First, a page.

Obama rising above the sea?
When I moved to Washington around four months ago, the front cover of a local magazine proclaimed 30 reasons to live in DC.
Number one was: our new neighbour is cool. It had a picture of Barack Obama in red shorts.
He and the first lady are still cool. The walls of the White House are adorned with some serious art, bubba rock isn't banned, but the White House now hosts poetry slams and R&B and Latin bands.
Michelle grows her own veg and persuades kids it's hip to go organic.
For millions of Americans, particularly black Americans, they are an inspiration.
But as far as the media and political classes are concerned, he's the man who fell to earth. And even to many supporters the answer to "can we do it?" is "well, we certainly hope so".
He's a curious mixture. On the one hand, coolly, even coldly intellectual, trying not to show exasperation with the childish demand of voters for results now, this instant.
On the other, he loves the limelight of campaigning. You see a different, more relaxed Obama when he is in front of a crowd shouting "we love you" and he answers, "I love you, too" - doing his little shuffle and slipping into folksy idiom.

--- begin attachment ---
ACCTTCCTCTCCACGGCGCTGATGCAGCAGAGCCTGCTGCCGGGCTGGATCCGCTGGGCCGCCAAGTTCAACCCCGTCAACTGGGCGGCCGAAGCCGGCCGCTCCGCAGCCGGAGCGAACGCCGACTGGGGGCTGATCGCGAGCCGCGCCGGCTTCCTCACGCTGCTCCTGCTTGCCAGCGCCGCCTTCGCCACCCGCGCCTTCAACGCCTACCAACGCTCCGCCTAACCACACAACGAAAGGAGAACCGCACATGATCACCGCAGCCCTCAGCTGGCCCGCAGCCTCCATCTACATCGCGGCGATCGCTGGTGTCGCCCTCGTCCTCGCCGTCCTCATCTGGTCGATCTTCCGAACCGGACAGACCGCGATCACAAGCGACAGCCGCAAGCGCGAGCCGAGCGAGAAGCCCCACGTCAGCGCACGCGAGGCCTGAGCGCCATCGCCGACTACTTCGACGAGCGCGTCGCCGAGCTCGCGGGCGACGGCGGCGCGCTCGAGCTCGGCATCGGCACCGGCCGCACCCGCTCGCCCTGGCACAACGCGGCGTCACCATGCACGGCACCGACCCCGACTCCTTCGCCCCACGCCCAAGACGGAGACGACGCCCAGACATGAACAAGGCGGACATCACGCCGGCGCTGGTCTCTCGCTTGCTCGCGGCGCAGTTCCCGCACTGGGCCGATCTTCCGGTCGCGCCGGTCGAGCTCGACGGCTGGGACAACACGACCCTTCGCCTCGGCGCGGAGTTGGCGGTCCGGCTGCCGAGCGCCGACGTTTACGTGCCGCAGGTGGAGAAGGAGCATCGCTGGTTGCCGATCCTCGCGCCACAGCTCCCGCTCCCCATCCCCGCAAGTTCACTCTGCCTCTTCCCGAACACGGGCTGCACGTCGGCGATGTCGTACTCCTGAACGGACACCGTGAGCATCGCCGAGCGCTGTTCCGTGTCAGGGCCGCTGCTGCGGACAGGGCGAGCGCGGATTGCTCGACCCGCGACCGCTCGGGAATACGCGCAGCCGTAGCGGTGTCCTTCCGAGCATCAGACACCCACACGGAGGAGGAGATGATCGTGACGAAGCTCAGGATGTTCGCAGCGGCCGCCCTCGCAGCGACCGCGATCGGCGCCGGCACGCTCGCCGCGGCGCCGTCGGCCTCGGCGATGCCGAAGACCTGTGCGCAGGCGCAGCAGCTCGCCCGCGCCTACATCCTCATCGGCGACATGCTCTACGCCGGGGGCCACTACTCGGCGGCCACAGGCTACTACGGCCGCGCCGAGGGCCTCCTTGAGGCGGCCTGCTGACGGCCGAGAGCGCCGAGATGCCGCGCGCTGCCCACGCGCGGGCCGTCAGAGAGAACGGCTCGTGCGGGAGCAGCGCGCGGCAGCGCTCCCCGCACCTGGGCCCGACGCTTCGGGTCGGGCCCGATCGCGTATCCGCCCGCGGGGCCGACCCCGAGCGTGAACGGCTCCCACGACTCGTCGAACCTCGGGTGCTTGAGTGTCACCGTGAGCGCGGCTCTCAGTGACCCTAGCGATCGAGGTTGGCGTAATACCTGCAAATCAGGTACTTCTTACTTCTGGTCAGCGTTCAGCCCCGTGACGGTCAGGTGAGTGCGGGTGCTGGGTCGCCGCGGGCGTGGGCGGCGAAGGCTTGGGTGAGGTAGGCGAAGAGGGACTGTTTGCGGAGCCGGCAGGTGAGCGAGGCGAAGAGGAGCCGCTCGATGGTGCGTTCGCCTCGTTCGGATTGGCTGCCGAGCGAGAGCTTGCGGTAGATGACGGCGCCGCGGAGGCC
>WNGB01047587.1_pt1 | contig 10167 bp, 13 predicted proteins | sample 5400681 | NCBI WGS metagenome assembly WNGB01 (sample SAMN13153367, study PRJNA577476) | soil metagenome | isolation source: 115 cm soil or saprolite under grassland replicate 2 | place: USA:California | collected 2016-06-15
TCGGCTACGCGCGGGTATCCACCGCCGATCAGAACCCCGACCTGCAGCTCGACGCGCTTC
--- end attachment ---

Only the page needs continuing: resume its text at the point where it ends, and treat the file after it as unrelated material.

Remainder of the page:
It's probably because it's easier than governing. And he has made mistakes. The biggest over health care.
Bill Clinton tried to write the bill while he was in the White House and it got shot to pieces.
He has let the politicians on Capitol Hill have their protracted say. The result is a confusion of competing plans with different price tags.
He will get a lot of advice following last night's elections, and some of it, like this article by Robert Creamer, pretty sound.
But if I was a presidential adviser, I would be more worried about reports that the health care bill may slip into next year.
I've talked to lots of voters who are anxious about what will happen to their health care.
They don't know. No one knows. No one can know.
Those who want to brand any outcome as costly big government interference easily fill the vacuum.
Pictures of Obama, hand on chin, in the White House situation room listening to four-star generals and CIA chiefs and ambassadors, show him looking thoughtful.
He's done 20 hours of thoughtful, and there still isn't an Afghan strategy.
Now we are being told not to expect a decision until the end of the month.
It's a rare example of government at the very highest level looking very seriously at a complex issue from all the angles.
It's also an example of why it doesn't happen very often. It looks like dithering in a world that values action over reflection.
His team talk constantly about the need to rise above the 24-hour media. Their frustration with voters who want a microwave government - it's not as good, but at least it's quick - and their anger at the media, who they say are stuck in a narrative arc of decline and fall is understandable.
But like any contact sport, politics is more about blocking the blows and making feints than practicing perfect punches.
To paraphrase Enoch Powell, it's a bit like a sailor wanting to rise above the sea. And the days when Obama could walk on water are over.